1516Place the tuna on some parchment paper and shape the ingredients into a salame.  By the way, I did not do it in this photo but I would now recommend that you wet the parchement paper first – it makes everything a lot easier.  Proceed as follows, it’s basically common sense.

171819Now place the wrapped salame on a sheet of aluminium foil.

20The place it on another sheet.

21Done – nice and snug and hopefully watertight.

COOKING

Place in a pot of boiling water and cook for 20 minutes.

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By the way, it used to be traditional to wrap and cook the salame di tonno in a clean tea towel.

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Remove fromt the pot and remove the aluminium sheets and parchment paper too – careful they are very hot.

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At this point, once the salame has cooled down enough, you can wrap it in some parchment paper and freeze it or put it in the fridge for later use.  Wait for it to be completely cool before attempting to slice it.

HOW TO SERVE

Home-made mayonnaise is the classic option.  Any salsa of your choice would be excellent too.

Below are some other ideas.

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Unlike my dear gastronomic friend Phyllis Knudsen, I just adore anchovies.  So I added some to the slices before slathering a home-made salsa verde concoction over them.  So rich, mmmm.  Yep, a little decadent.  This was last year.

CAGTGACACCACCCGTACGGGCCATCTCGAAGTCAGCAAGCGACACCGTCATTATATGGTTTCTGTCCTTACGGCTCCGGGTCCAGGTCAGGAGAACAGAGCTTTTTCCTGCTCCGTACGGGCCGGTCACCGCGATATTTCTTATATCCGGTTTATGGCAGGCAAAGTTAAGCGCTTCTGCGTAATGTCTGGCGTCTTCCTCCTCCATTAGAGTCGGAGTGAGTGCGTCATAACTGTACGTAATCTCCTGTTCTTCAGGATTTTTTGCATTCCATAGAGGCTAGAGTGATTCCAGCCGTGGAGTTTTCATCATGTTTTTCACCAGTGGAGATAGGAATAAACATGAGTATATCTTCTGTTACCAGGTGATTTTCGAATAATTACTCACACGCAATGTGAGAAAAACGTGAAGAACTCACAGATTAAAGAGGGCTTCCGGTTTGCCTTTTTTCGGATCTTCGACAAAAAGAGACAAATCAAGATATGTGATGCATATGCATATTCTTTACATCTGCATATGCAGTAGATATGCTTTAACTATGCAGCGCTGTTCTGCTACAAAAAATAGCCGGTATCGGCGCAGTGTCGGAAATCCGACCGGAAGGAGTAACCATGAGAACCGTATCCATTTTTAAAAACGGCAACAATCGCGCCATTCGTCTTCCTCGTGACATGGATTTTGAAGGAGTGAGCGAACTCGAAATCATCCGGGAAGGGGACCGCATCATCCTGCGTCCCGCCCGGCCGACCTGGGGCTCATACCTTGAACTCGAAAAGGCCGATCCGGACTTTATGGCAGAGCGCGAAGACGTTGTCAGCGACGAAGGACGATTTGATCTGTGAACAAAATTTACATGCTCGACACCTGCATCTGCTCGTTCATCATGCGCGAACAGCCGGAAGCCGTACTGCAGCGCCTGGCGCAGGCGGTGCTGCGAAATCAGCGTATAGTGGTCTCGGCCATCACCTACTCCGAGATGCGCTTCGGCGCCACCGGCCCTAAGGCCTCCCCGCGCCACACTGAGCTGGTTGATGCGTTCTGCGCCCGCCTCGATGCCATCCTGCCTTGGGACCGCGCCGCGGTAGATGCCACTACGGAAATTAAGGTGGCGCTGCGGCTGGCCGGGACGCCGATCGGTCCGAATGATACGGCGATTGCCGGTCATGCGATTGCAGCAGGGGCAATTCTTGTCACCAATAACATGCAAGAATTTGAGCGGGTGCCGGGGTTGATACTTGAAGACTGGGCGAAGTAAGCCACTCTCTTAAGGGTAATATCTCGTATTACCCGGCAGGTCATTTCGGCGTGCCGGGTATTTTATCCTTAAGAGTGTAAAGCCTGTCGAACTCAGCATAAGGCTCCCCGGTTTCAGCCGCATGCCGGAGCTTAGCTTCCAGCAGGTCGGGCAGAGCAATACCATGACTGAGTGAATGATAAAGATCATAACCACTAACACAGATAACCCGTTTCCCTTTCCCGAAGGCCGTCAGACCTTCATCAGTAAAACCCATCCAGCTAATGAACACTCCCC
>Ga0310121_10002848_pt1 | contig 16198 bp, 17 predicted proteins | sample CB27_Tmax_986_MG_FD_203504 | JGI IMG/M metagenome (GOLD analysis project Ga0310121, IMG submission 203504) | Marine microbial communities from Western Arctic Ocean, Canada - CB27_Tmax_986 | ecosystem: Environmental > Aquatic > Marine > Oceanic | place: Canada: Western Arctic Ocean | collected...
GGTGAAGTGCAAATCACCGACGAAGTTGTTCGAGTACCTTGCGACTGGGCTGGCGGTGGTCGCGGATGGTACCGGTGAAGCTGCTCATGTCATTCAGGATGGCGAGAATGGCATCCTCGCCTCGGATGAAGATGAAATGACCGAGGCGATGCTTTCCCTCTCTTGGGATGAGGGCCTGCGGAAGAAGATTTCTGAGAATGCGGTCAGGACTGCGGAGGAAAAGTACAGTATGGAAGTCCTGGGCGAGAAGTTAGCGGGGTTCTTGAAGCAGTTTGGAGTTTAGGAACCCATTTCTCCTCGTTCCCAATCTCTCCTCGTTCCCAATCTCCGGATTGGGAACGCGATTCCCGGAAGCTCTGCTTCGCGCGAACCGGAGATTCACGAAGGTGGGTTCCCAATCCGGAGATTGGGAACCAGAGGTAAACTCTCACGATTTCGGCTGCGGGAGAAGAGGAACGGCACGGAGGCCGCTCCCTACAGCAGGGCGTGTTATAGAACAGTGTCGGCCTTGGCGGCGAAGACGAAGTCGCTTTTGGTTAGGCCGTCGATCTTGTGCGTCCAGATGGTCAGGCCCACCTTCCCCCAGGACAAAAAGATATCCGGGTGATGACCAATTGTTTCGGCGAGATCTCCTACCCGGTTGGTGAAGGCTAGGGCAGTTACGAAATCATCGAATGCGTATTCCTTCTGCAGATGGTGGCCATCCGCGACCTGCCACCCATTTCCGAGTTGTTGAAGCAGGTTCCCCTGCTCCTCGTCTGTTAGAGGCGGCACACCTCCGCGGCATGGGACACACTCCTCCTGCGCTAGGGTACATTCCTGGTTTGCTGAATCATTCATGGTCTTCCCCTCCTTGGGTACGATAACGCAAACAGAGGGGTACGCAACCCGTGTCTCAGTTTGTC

The other day I made a mayonnaise with fresh tarragon.  I never know what to do with tarragon so this was a welcome ‘input’ for me. (FYI I have tarragon growing in a pot on my balcony.  The only reason there is plenty of it is that tarragan doesn’t need much tender loving care to grow, it just ‘grows’, phew.)

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IMG_4347.JPGIMG_4350This mayo complemented the tuna salame very well.

Last, here it is served with tomato and some rocket/arugula – plain and simple.

IMG_4356IMG_4358The sky is the limit for any sauce you might care to add – the tuna will hold its own in terms of flavour.  It is robut without being too ‘heavy’ if you know what I mean.

Since it can be made in advance, it’s a great idea for parties.

Bread Salad – Panzanella

I wrote about a ‘special’ panzanella on this blog four years ago – ‘special’ because it added an ingredient that is not normally associated with a panzanella, in this case squid.

https://frascaticookingthatsamore.wordpress.com/2015/06/21/antipasto-squid-panzanella-inspired-by-ristorante-pepenero-in-capodimonte/

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More recently, I read such a beautiful post about panzanella by Judy Witts Francini (of Divina Cucina fame) that I thought to myself: what IS the point of writing another one, you’d only say more or less the same things.   The one panzanella she didn’t mention is the one we make near Rome (panzanella romana), the one my grandmother would prepare for me as an afternoon snack (merenda).  Basically, it was just a lot of chopped tomatoes placed over a slice of bread, and seasoned with salt and olive oil.  Delicious.

The good thing about panzanella is that it can be prepared ahead of time and is actually great for parties.  Here is a photo of a huge panzanella I made last summer on the occasion of my sister-in-law’s birthday.

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And now, without further ado, but with imagined roll of drums and blaring of trumpets, here is the link to Judy’s post:

Panzanella – Why Tuscan bread is Saltless